Each week, Paunovic reiterates that his team is still improving. Yes, the shot conversion rate is unlikely to maintain, but to blindly foreshadow a sudden demise simply lacks imagination. When a team is scoring an unusual amount of goals compared to their analytics, the process is subject to change, just like the result. There are infinitely more exciting questions that can be asked about the credentials of the early pacesetters.
So, why are Reading breaking the metrics?
Causality plays an important role. Reading have an abnormally high shots-to-goals ratio, but is that because they often score from the first shot? In each of the last three fixtures, the first shot on target has resulted in a goal. Evidently, that seems unlikely to continue, but that hardly implies a sudden demise.
Football matches are a delicate ecosystem. The slightest variation can result in exponentially different results. There is a reason that “goals change games” is a popular cliché. A team with a scoreboard advantage is naturally less purposeful in attack, for they have lost the desperation to score. Reading are an extreme example of this law, as they are yet to be trailing in any of their eight games so far. In total, the Royals have been drawing for 56% of their games and winning for 44%.
Game state is no exact science, but the base psychology behind it is sound. Veljko Paunovic does not substitute Lucas Joao for Tom McIntyre on Tuesday night if the score is not 4-2. Conceding the first goal would offer a fresh new challenge. Perhaps the additional time afforded to Michael Olise and Ovie Ejaria against a deep defence would benefit their creative powers, perhaps not. We must wait to see how the league leaders cope with adversity. Until then, Reading have the confidence to see out leads with ease.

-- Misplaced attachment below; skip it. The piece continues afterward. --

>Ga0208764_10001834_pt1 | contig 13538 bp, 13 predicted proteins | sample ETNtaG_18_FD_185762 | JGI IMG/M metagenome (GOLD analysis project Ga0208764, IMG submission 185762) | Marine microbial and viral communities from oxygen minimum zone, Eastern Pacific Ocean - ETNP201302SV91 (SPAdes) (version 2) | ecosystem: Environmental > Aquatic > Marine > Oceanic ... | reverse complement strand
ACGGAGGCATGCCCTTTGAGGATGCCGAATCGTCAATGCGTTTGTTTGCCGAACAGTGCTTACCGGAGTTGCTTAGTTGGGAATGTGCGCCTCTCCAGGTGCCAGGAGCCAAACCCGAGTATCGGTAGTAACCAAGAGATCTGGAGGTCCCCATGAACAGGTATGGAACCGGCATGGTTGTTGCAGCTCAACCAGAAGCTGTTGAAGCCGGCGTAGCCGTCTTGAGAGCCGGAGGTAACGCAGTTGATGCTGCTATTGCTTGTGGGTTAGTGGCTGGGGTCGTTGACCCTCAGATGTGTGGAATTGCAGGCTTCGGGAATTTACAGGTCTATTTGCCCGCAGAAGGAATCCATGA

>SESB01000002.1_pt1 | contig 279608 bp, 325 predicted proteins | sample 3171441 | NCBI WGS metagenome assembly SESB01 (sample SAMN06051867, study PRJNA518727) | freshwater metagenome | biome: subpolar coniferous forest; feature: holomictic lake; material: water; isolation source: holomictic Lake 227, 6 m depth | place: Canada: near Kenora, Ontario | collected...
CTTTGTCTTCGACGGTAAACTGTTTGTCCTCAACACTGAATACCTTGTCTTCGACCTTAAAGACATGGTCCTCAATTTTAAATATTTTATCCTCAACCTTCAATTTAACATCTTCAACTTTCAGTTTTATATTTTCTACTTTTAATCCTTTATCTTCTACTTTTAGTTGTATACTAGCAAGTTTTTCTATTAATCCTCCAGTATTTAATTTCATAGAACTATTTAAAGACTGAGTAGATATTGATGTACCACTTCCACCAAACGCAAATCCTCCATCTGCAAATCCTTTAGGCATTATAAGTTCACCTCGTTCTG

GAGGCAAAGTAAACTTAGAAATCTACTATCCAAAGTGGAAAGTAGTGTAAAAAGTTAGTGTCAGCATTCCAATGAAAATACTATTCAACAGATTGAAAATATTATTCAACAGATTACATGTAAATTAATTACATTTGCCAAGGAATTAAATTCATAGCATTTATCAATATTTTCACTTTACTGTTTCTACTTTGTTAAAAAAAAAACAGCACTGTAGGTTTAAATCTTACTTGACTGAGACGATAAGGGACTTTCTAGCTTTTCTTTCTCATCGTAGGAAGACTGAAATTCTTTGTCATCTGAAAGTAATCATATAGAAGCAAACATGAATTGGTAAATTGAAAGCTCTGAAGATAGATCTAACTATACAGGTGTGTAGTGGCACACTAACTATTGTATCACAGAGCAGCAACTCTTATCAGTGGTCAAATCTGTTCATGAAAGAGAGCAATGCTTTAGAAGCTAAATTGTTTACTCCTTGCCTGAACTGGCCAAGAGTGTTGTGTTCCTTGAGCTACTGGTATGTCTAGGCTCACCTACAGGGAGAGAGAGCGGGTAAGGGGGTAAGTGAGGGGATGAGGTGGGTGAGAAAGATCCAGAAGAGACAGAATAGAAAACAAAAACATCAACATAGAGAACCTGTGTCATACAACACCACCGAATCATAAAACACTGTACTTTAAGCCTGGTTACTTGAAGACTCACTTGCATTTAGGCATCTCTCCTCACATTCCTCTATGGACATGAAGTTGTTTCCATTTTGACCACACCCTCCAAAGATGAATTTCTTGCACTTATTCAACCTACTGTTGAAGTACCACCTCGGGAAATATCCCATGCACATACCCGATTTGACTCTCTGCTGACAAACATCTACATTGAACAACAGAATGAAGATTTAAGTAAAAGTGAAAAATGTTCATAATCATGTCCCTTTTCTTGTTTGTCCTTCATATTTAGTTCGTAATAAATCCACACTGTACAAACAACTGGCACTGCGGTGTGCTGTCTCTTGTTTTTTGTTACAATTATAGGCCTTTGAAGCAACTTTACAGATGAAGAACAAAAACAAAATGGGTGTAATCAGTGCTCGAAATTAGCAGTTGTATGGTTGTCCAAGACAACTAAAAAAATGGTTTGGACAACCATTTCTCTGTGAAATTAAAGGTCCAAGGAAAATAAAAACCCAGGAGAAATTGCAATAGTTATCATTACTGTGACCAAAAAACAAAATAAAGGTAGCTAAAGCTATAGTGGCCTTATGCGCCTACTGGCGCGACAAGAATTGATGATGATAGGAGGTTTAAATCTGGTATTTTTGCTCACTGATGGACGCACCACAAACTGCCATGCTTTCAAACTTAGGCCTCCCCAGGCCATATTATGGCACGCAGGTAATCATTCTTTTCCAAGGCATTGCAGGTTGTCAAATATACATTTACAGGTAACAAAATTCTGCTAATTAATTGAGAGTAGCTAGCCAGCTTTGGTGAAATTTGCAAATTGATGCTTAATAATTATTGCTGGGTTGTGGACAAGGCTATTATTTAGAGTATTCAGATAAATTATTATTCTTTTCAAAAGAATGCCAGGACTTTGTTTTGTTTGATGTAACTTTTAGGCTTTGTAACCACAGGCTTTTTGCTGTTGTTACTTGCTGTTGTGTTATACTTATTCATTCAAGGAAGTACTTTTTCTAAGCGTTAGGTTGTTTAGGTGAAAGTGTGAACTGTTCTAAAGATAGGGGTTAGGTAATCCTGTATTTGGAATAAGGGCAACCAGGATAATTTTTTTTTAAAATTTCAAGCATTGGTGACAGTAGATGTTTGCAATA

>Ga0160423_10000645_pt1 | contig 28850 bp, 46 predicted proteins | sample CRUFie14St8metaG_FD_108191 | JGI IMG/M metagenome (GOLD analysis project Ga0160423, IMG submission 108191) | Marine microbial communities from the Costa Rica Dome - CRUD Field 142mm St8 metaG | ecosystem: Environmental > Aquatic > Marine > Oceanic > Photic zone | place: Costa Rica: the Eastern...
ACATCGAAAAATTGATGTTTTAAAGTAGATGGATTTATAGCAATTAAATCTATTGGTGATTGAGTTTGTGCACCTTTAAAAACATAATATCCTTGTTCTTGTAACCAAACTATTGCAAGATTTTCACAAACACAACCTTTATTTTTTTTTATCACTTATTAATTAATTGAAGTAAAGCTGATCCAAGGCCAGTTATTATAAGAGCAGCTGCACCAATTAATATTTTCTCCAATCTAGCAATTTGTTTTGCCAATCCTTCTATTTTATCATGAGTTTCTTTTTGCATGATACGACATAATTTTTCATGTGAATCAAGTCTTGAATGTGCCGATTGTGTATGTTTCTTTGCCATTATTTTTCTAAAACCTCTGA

This new-found confidence stems from a resolute defence. Reading have kept six clean sheets in eight games, which makes defeat an unlikely prospect. The Royals’ rearguard is so reliable that Paunovic does not need to invoke desperation in his attack. He knows that, while the Wycombe Wanderers performance was underwhelming, a single moment of inspiration from a striker would be enough to secure victory.
On Tuesday night, Reading held a two-goal lead from the 18th minute. Blackburn, the league’s best attack, scored one goal and created ~1 in xG (@experimental361) in that time. They were kept at arm’s length and that was the worst defensive display of the season. There is no rush to score because, in 75% of games, Reading required just one goal in 90 minutes.
Now, of course, this is not a positive appraisal of the front line. League-winning sides usually score more than once per game, but, if supply keeps outweighing demand, the wins will keep on coming. Whatever happens with Veljko’s attack, the defence offers a solid platform that Reading will have the confidence and opportunity to win any game.